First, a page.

Smoking allowed: No
  Elevators available: Yes

 Best Western Kings Arms Hotel
Type: Three-Star Hotel
  Description: The Best Western Kings Arms Hotel is a renowned local landmark in the very centre of Dorchester. The hotel, build in 1720, retains many interesting and classical Georgian features. feel the history that is associated with its 288 year existence, you can imagine the scene of Michael Henchard The Mayor of Casterbridge carrying on his business in the Kings Arms as described in the novel by Thomas Hardy. The author himself descibed it as the chief hotel in Casterbridge - The Kings Arms. The Kings Arms Hotel was built in 1720 in the very centre of Dorchester during the reign of King George I. Throughout the intervening years several English monarchs including George IV and Queen Victoria have been residents at this fine old coaching inn; more recently Prince Charles and Prince Andrew have been seen frequenting the hotel whilst in the area.
  Contact info: 30 High East Street
Dorchester
Dorset,  DT1 1HF UK:England
phone: +44 1305 265 353
web: www.kingsarmsdorchester.com
  Room amenities: Televisions with LCD screens, free high speed internet access, direct dial telephones, hospitality trays, mineral water, hairdryers, iron/boards, CD players, radios
  Facility amenities: Restaurant and bar. Free Wi-Fi access.
  Smoking allowed: No
  Elevators available: Yes

 Radisson Edwardian Vanderbilt
Type: Four-Star Hotel
  Description: The hotel was once the London residence of the Vanderbilt family. Many original features have been carefully restored to their former glory including stained glass windows, wood panelled rooms and its magnificent artistic ceiling.
  Contact info: 68-86 Cromwell Road
London,  SW7 5BT UK:England
phone: +44 20 7761 9000
web: www.radissonedwardian.com/hotels/gbvander
  Room amenities: Each room offers a mini bar, air conditioning, hairdryer,in room safe, iron and trouser press, tea and coffee making facilities and complimentary wireless Internet access. Direct dial telephone, satellite TV.
  Facility amenities: Restaurant, bar. Complimentary wireless Internet access , complimentary newspaper, 24 hour front desk, 24 hour room service, currency exchange, valet service available for laundry. Fitness room. Mobile phone rental. Business centre.
  Smoking allowed: No
  Elevators available: Yes
  Additional nights after:  For additional pre and post program accommodations, please contact Road Scholar Travel Services at (800) 241-1404 or via email to travelinfo@roadscholar.org
  Check out time: 11:00 AM


Travel Details
  Start of Program:
A light lunch will be served in the hotel in Bath at 12:30pm. Welcome meeting at 5:00pm. You will be staying at Hilton Bath City that night.
  End of Program:
After breakfast in the hotel on departure day. Breakfast ends at 10:00am and check out is by 11:00am. You will be staying at Radisson Edwardian Vanderbilt the night before.
  Required documents:
The Road Scholar Health & Safety Form is required. N/A.
  Parking availability:
No parking.
Transportation (For Independent Travelers)
  Train or bus availability: See above.
To Start of Program
  Location:  Bath.
  Nearest city or town:  Bath.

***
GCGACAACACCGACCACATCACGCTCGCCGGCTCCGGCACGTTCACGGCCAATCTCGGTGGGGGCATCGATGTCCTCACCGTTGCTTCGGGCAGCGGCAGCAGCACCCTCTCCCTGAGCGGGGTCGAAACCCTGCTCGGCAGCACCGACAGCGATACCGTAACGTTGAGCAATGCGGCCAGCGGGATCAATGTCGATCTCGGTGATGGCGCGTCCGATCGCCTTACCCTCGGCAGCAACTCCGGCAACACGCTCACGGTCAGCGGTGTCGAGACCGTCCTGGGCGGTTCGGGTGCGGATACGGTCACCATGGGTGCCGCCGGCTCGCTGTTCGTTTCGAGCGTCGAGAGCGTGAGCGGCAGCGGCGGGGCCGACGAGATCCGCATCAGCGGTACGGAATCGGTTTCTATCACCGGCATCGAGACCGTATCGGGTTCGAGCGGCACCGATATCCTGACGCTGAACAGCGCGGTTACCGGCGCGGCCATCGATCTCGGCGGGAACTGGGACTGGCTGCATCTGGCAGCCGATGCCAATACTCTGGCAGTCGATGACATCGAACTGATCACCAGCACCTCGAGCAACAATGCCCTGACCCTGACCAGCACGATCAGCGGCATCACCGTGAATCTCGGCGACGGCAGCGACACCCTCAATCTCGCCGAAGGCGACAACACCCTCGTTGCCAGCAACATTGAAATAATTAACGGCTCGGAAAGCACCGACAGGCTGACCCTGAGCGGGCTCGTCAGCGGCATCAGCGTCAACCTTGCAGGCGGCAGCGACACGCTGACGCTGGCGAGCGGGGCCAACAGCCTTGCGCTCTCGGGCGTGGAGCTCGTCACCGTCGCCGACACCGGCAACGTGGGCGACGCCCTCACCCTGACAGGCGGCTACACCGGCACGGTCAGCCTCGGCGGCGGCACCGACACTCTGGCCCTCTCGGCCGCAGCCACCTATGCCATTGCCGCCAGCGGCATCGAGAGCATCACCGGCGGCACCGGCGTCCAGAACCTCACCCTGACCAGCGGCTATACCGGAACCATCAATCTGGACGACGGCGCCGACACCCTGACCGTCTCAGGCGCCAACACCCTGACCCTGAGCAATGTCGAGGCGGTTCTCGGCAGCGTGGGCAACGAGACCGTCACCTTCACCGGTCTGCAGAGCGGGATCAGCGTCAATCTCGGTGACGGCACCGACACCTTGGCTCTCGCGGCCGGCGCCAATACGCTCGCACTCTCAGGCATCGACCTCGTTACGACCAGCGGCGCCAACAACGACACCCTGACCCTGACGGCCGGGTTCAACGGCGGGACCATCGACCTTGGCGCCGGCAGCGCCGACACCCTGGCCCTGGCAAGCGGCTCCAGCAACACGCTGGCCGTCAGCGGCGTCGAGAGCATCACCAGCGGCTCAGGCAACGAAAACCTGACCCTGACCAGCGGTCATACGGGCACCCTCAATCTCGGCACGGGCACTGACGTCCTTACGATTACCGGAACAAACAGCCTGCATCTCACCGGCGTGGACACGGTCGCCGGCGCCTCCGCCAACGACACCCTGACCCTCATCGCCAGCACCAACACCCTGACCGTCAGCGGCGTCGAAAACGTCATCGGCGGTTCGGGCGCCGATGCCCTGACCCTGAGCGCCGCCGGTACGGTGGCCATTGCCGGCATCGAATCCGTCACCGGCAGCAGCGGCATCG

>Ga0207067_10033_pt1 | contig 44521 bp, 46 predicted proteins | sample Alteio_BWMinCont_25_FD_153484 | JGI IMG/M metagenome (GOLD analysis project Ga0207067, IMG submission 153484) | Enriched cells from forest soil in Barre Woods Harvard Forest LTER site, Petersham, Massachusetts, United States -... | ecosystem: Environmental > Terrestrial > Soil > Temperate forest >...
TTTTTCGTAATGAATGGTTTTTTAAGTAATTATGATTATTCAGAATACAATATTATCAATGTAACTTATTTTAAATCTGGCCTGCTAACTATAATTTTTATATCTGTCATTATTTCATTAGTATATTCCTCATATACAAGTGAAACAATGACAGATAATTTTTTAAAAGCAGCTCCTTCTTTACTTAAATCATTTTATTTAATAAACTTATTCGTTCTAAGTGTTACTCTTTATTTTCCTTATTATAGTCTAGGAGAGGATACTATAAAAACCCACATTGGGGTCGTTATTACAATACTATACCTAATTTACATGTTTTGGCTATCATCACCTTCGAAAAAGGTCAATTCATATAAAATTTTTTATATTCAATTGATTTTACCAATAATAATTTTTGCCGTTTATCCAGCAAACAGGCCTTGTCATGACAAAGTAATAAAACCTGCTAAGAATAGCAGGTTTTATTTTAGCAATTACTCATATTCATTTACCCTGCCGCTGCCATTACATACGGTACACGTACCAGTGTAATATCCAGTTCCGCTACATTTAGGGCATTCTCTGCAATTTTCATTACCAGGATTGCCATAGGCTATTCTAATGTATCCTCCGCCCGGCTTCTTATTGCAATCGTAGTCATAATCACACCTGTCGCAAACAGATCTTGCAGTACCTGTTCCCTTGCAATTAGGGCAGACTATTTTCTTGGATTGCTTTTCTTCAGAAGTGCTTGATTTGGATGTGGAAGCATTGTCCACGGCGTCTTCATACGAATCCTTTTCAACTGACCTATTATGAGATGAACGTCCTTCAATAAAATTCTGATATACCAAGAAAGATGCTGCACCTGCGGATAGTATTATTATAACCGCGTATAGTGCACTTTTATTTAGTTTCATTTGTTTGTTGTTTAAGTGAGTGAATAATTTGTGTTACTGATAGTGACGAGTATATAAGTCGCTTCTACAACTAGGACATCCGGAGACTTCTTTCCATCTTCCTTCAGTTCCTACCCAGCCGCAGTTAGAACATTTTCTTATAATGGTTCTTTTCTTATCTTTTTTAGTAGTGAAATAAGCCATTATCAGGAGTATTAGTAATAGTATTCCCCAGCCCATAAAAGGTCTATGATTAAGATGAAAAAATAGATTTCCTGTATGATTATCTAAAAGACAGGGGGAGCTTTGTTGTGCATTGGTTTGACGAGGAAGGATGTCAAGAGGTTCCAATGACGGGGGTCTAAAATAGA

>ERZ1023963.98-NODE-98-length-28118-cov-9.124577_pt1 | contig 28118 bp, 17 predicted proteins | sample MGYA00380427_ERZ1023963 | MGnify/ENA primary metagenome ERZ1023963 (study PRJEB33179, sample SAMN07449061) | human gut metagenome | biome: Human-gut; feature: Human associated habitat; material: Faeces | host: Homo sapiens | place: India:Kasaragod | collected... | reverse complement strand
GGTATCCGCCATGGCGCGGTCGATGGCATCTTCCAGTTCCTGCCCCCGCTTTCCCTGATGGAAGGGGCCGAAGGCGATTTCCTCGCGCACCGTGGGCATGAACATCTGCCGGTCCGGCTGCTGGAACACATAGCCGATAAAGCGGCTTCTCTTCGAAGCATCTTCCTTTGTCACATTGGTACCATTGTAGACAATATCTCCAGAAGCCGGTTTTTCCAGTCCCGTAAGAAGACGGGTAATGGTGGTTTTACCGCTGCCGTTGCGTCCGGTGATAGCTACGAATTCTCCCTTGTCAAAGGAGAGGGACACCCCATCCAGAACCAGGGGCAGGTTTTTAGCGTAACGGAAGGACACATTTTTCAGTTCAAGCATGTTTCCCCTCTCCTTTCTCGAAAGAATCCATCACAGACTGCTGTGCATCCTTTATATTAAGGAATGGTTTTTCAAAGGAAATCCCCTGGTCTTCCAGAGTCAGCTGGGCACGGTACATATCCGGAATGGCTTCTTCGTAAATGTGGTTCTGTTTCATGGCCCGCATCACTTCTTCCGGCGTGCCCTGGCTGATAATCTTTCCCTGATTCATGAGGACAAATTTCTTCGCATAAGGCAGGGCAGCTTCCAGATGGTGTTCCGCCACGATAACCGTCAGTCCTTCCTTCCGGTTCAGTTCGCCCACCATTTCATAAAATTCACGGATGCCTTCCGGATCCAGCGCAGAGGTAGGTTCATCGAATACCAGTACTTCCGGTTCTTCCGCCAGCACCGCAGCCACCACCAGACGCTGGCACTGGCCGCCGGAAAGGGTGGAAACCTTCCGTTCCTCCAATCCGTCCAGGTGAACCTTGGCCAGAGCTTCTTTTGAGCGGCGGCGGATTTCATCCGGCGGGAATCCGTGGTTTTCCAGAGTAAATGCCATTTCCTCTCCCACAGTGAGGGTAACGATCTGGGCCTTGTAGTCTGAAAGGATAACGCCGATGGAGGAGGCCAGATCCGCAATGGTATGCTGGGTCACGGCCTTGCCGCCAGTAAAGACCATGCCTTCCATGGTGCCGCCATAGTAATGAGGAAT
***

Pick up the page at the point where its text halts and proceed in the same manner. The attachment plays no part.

Nearest airport:  Bristol.
  Transportation to site: Heathrow Express into Paddington Station London or Gatwick Express to Victoria Station London. The Heathrow Express departs the airport every 15 minutes and takes 15 minutes add 6 minutes from T5.) to London Paddington. An Express single costs £16.50 (2010 prices), 1st Class is £26, return is £32. Paddington Station is situated in the west end of central London. It connects to the Bakerloo, District and Circle lines on the London Underground and is also a short walk to the Hammersmith and City line. Or From Heathrow airport, catch the express coach from the arrivals terminal to Reading, and take the London train to Bath Spa. Its much easier than going into London. Trains to Bath Spa run from Paddington and take 1 hr. and 40 mins.
  From End of Program
  Location:  London, England
  Nearest city or town:  London.
  Nearest airport:  London Heathrow and Gatwick.
  Transportation from site: Underground , buses and trains available. The nearest underground is Gloucester Road on the Piccadilly, Circle and District line.
The prices listed for commercial services and facilities that are not included in the program cost, such as airport shuttles or extra nights lodging, are subject to change without notice. Since Road Scholar cannot guarantee the accuracy of these prices, we strongly suggest contacting the companies directly for the most up-to-date information.


Daily Schedule

Day 1:
(Tuesday, September 23)
   
 In Transit: Overnight flight from North America.

Day 2:
(Wednesday, September 24)
   
 Arrive To: London. Transfers to Bath (POPs complete the form in the preparatory materials).
 Lunch: In the hotel if arriving by lunchtime (12:30pm).
 Afternoon: Check in and free time. Welcome meeting before dinner.
 Dinner: In the hotel.
 Evening: At leisure.
   
Accommodations: Hilton Bath City
Meals Included: Lunch, Dinner

Day 3: Roman Baths, afternoon tea at the Pump Rooms.
(Thursday, September 25)
   
 Breakfast: Full English and continental breakfast in the hotel.
 Morning: Walk to Pulteney Bridge, which crosses the River Avon and was completed 1774 and connected the city with the newly built town of Bathwick, designed by Robert Adam in a Palladian style. It is one of only four bridges in the world with shops across its full span on both sides.
 Lunch: Excluded
 Afternoon: Visit to the iconic Roman Baths. Around Britain's only hot spring, the Romans built a magnificient temple and building complex that still flows with natural hot water. See the water's source and walk where Romans walked on the ancient stone pavements around the steaming pool. Enjoy afternoon tea at The Pump Room, the elegant backdrop for a cream tea and part of the Roman Bath complex. Regarded as the social heart of Bath for more than two centuries, the Pump Room is a striking neo-classical salon where hot Spa water is drawn for drinking. A trio plays during the tea.
 Dinner: In the hotel.
 Evening: At leisure.
   
Accommodations: Hilton Bath City
Meals Included: Breakfast, Dinner

Day 4: Georgian Bath.